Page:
Updated Algorithm and New App Offer Real-Time Noise Reduction
An updated algorithm created by researchers at NYU Langone and the NYU Tandon School of Engineering now offers noise-reduction benefits to CI users via smartphones.
The technology, dubbed Speech Enhancement using Decomposition Approach (SEDA) and first designed for desktop computers, addresses CI users' challenges with filtering out ambient noise in loud environments. SEDA2 builds on the original algorithm by enabling a smartphone's microphone to act as a preprocessor, filtering out background noise in real time before sound is sent to the CI processor. "SEDA2 can analyze very short audio frames, using a wavelet transform, in just milliseconds, creating a near-seamless experience for the CI user," explains Dr. Landsberger.
Once installed on a smartphone, the SEDA2 application analyzes and categorizes sound frames as dominated by noise or speech, then filters out background noise using an "adaptive group thresholding method" in a wavelet domain. In initial testing in CI users, the algorithm enabled significant improvements in speech quality and understanding.
The algorithm was developed by a team that included Dr. Landsberger, Ivan Selesnick, PhD, professor of electrical and computer engineering, and electrical engineering doctoral student Roozbeh Soleymani. Their research has been accepted for publication in the journal Speech Communication.
The researchers are now working on installing SEDA2 directly into the CI processor, to streamline its function and eliminate its reliance on an external device. In addition, investigators will continue to develop and refine the versatile algorithm to enable its potential use in a wide range of applications beyond CI enhancement—in any situation where hearing is impaired by ambient noise.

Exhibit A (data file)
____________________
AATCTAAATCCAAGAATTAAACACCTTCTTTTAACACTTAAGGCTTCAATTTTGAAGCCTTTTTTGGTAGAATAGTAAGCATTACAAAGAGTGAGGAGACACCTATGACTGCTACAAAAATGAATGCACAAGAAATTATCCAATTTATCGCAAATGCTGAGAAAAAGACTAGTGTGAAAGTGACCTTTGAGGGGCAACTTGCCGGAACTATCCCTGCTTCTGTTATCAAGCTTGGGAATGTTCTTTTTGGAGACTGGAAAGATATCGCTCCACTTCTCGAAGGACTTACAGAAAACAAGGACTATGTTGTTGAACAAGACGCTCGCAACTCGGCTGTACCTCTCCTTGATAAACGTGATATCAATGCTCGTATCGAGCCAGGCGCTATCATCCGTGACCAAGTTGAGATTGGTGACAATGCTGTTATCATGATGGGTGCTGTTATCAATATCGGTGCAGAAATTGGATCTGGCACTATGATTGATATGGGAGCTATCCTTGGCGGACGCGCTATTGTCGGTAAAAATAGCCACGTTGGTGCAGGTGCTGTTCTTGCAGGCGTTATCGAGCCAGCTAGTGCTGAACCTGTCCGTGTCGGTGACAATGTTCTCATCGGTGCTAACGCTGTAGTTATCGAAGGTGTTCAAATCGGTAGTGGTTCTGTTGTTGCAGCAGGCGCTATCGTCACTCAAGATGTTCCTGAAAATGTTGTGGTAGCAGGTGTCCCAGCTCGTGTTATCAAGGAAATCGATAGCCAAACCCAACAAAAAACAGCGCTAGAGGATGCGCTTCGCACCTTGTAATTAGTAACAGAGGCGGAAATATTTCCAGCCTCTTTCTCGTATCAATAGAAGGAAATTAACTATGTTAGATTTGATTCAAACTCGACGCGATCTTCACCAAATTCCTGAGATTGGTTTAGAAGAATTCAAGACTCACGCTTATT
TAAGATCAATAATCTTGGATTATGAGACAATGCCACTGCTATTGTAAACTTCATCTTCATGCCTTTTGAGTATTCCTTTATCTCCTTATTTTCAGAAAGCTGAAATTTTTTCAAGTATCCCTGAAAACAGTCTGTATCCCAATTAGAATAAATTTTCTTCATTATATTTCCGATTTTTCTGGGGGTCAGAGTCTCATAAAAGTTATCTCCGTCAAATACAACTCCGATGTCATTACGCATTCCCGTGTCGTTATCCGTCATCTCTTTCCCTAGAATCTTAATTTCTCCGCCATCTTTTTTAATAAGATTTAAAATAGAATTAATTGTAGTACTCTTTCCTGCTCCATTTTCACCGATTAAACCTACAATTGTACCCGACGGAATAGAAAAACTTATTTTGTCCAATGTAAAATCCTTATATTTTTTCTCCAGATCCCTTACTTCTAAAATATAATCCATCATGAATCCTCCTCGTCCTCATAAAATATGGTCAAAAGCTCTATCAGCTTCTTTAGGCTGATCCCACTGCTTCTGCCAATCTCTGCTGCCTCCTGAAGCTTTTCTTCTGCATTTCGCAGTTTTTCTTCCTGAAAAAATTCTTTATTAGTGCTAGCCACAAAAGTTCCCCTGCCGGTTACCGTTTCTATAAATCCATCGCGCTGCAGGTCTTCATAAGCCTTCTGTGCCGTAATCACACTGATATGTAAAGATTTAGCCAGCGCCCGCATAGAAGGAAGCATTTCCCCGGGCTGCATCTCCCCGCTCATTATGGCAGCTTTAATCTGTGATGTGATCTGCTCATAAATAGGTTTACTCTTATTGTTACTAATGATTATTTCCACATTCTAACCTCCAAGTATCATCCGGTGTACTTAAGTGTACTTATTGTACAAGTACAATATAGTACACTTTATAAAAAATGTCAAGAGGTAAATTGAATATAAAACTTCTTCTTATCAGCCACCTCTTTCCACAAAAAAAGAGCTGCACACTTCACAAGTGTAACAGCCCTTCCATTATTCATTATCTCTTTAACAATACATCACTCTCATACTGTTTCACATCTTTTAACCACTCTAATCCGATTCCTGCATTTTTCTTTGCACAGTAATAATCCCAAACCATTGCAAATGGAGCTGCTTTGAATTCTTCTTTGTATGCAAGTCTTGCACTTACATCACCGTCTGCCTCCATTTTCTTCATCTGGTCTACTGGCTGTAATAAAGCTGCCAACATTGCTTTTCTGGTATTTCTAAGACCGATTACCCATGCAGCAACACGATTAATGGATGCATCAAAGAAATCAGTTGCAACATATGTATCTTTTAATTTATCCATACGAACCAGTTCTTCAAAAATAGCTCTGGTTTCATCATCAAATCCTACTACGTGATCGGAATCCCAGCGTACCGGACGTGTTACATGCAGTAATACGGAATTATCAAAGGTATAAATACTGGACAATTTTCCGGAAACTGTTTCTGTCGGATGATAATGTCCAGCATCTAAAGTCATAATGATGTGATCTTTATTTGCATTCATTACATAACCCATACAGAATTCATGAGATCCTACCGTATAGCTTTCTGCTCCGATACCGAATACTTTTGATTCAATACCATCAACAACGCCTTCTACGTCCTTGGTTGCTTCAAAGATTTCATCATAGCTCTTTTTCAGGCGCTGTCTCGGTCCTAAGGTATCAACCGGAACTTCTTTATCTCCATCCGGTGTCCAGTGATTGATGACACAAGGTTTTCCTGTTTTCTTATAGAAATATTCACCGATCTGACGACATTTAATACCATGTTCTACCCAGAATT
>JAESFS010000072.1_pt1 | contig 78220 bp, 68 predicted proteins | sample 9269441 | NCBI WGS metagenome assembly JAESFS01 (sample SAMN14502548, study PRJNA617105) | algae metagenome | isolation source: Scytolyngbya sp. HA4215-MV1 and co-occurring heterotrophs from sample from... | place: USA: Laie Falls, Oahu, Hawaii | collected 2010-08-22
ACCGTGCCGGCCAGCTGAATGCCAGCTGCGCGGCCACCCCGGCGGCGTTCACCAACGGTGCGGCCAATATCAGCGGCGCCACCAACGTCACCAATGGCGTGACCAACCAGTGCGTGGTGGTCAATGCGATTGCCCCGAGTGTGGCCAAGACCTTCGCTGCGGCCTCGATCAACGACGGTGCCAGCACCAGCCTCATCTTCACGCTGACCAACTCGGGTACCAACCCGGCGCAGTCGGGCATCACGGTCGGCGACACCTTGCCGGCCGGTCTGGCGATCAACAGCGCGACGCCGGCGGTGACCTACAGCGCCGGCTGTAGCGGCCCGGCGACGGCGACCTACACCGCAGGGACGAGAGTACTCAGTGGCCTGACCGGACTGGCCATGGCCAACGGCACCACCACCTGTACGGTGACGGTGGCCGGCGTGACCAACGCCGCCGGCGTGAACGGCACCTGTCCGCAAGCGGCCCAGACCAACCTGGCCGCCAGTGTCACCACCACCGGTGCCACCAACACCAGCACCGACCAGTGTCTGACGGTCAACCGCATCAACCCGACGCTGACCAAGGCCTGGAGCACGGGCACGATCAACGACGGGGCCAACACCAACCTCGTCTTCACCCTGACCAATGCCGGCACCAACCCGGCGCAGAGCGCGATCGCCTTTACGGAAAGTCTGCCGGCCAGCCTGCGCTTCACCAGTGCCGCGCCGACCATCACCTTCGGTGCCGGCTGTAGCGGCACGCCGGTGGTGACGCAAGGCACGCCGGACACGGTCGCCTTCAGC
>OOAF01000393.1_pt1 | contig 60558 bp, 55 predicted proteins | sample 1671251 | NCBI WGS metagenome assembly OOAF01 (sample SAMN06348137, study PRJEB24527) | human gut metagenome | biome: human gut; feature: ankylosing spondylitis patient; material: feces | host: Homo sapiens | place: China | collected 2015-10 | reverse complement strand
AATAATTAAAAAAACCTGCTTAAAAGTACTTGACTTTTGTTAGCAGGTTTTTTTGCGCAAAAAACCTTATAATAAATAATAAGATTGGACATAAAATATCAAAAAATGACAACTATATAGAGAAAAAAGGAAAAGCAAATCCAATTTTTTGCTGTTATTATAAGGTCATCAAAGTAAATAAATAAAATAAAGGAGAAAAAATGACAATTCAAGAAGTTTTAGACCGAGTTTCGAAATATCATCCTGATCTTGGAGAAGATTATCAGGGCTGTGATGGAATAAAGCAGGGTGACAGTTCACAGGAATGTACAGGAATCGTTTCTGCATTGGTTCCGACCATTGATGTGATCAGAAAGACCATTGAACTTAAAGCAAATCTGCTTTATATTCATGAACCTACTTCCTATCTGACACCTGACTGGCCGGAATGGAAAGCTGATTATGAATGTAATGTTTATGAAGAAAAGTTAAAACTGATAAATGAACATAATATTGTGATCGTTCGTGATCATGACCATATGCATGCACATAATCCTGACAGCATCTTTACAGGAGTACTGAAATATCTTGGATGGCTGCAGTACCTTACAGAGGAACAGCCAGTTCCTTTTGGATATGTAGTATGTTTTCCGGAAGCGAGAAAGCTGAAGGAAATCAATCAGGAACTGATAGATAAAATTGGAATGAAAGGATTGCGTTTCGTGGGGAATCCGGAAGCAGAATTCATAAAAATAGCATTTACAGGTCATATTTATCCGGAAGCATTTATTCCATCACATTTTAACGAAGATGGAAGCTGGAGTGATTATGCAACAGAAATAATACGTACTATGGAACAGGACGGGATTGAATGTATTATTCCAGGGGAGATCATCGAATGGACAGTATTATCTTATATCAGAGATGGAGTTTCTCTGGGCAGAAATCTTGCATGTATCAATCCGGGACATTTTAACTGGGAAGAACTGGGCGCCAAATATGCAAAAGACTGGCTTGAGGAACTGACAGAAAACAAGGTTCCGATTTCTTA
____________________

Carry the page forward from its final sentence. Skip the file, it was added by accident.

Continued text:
New Smartphone App Aids Cochlear Implant Fitting
A novel smartphone application developed at NYU Langone aims to streamline the complex cochlear implant programming process by rapidly exposing the device to frequency settings outside the audiology office.
"Patients can use the app to explore potential frequency allocation settings in real time and then bring that information to their audiologist," says Daniel Jethanamest, MD, clinical assistant professor of otolaryngology—head and neck surgery and director of the Division of Otology-Neurotology. "The audiologist can use the data as a starting point to program the device."
The app provides the first real-time method for electrical stimulation and adjustment of a patient's CI. Traditional CI fitting methods rely on a standard frequency allocation table (FAT) for all patients, regardless of differences in cochlea size or placement of electrodes, says the app's co-creator Mario A. Svirsky, PhD, the Noel L. Cohen Professor of Hearing Science and professor of neuroscience and physiology. However, patients often report distorted sound after implantation due to mismatches between the frequency function they experienced with normal hearing and that of the standard FAT.
"Most patients adapt to frequency mismatch over time, but some take quite a while and others never fully adjust," says Dr. Svirsky. "For those patients, an alternative FAT can enhance the quality of sound and, in some cases, improve speech perception."
In a small pilot study, all six subjects with CIs successfully used the app to experience different FATs while listening to running speech. Notably, all patients reported that an alternative to the standard FAT provided the best sound quality. Dr. Svirsky has filed a patent application for the frequency-to-electrode mapping technology underlying the app.
"Patients can use the app to explore potential frequency allocation settings in real time and then bring that information to their audiologist."—Daniel Jethanamest, MD